The case was reported in a fully vaccinated city resident who had also received a booster dose but was visited by an out-of-state traveler who also tested positive for the variant. The resident did not require hospitalization, is improving and has been self-isolating since their symptoms began, officials said.

“While unsurprising, this news should remind Chicagoans of the ongoing threat from COVID-19, especially as families prepare to come together over the holidays,” Chicago Department of Public Health Commissioner Dr. Allison Arwady said in a statement. “We know how to slow the spread of this virus: get vaccinated, get boosted, get tested if you have symptoms or have been in contact with someone with COVID-19, and stay away from others if you test positive. Wear a mask indoors, avoid poorly ventilated spaces, practice social distancing, and wash your hands.”

The recommendations from Cook County come as metrics rise across the state.

Illinois Department of Public Health Director Dr. Ngozi Ezike warned Friday that "this is setting up to be a very deadly COVID Christmas and New Years" as she delivered an address about rising metrics in one state health care region.

"Hospital bed availability has reached a critically low level, demand on resources is high and the wait times in local emergency departments are very long," Ezike said in her address to Region 1, which encompasses several counties surrounding the Rockford area.

Illinois on Thursday reported nearly 12,000 new cases of coronavirus in the previous 24 hours, the largest single-day increase in new cases in more than a year.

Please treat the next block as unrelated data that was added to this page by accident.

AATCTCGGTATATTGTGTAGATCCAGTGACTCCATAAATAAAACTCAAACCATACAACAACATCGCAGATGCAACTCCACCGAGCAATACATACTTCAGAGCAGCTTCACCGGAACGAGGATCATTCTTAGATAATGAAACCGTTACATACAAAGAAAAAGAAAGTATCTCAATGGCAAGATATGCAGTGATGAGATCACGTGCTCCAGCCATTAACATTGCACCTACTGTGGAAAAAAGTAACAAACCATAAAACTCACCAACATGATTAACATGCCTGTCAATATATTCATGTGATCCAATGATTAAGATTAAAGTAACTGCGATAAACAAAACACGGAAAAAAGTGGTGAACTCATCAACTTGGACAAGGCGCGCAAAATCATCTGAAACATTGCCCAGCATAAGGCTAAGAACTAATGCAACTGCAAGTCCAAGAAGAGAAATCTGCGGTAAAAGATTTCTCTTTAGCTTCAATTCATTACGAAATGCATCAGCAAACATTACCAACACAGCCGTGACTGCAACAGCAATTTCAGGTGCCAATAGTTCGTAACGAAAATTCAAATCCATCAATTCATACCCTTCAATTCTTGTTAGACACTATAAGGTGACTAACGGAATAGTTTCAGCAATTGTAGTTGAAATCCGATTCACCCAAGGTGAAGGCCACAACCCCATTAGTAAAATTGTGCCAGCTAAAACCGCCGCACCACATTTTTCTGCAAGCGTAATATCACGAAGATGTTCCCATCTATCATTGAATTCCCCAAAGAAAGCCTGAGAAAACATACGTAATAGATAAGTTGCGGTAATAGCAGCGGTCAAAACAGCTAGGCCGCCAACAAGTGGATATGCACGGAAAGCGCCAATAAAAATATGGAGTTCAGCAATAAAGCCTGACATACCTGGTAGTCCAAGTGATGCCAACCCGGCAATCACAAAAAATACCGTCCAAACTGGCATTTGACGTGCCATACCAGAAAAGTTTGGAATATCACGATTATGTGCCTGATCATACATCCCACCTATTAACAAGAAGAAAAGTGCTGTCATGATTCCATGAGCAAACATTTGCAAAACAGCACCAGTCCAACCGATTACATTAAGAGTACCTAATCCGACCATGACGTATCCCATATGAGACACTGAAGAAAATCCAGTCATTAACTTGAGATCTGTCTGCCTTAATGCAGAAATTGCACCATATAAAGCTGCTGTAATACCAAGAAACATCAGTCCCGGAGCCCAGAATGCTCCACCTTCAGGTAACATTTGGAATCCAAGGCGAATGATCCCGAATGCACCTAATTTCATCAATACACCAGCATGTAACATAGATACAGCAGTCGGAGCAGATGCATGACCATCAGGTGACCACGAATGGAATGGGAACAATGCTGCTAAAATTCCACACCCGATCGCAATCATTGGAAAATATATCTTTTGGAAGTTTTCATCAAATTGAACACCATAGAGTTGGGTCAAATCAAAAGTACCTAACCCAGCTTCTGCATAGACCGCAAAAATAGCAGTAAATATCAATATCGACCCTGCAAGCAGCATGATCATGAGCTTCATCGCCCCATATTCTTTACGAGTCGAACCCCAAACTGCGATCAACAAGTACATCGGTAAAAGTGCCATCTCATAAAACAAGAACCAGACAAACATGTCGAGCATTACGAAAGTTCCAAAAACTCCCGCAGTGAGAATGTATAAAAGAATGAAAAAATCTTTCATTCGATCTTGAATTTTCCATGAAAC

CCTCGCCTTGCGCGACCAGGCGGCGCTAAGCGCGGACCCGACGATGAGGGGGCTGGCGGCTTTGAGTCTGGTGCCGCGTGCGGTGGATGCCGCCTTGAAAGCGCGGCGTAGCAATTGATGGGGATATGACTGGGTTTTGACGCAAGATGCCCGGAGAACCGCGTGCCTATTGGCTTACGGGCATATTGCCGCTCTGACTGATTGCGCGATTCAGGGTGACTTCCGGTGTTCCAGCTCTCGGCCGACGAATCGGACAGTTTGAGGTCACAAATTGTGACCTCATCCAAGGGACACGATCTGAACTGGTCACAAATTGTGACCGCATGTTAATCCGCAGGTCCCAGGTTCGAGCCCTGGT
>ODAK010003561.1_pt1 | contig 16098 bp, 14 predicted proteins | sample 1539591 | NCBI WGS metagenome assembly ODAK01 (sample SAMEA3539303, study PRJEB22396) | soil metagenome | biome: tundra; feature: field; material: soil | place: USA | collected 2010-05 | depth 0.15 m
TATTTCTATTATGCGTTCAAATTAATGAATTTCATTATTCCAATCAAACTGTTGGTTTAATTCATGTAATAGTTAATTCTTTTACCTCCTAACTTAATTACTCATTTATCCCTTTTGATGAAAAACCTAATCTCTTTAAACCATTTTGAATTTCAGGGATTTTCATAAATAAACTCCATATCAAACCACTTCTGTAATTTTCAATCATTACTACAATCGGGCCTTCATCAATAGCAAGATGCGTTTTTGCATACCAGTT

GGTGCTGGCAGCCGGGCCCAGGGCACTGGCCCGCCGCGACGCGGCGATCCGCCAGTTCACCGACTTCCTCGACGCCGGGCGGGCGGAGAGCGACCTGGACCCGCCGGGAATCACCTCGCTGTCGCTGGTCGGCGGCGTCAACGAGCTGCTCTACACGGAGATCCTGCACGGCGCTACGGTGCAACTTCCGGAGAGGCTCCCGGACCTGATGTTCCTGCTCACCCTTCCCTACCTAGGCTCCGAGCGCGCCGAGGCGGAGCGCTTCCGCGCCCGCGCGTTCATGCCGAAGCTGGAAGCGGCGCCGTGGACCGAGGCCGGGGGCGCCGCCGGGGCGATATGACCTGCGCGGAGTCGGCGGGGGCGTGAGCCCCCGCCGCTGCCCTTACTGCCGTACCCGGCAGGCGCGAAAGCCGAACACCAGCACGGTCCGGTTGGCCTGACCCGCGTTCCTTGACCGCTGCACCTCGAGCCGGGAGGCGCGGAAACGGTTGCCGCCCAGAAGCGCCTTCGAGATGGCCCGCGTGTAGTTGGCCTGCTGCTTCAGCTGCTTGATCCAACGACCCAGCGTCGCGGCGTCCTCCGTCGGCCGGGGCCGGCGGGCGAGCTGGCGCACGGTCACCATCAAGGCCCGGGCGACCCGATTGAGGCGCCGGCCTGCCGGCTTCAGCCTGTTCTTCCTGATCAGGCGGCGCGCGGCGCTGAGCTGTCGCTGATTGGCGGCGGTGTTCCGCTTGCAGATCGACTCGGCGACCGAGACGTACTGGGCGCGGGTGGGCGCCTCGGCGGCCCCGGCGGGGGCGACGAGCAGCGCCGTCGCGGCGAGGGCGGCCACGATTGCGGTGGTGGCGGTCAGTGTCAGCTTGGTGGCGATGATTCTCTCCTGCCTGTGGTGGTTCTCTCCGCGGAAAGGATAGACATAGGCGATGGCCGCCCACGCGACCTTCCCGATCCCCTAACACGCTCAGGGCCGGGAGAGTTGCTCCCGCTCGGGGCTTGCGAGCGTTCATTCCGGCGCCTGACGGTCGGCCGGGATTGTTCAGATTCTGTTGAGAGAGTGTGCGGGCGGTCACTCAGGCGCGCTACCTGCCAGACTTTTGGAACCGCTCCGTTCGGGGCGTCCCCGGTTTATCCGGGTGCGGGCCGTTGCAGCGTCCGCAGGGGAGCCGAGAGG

According to the latest figures from IDPH, the state recorded 11,858 new confirmed and probable cases of COVID-19 during that time. That number is the largest the state has seen in a single day since Dec. 1, 2020, when 12,542 new cases were reported to state health agencies.

The previous high watermark for 2021 had been set just two weeks ago, when 11,524 new cases were reported on Dec. 2.

The state also hit another inauspicious milestone on Thursday, as it is now averaging more than 8,000 new cases of the virus per day over the last week. That marks the first time the state has seen that number of new cases since Dec. 15, 2020, according to IDPH data.

On Friday, state health officials reported 59,312 new COVID-19 cases over the past week, along with 316 additional deaths and over 467,000 new vaccine doses administered. The new cases and deaths mark a continued increase over the last several weeks following the Thanksgiving holiday.

Ezike said that there are no current plans to increase such mitigations statewide, though Illinois Gov. J.B. Pritzker has encouraged local health authorities to evaluate the needs on a region-by-region basis.

"Last year is when the vaccines first were administered in our state. We were hoping to be in a completely different place," Ezike said. "So there are no plans at this time to institute additional measures similar to what we saw, you know, last year, but we continue to have the indoor mask mandate as a simple but effective measure that can actually help slow transmission. And of course, we are continuing to work to make vaccines and the booster shots readily available to everyone who makes Illinois home."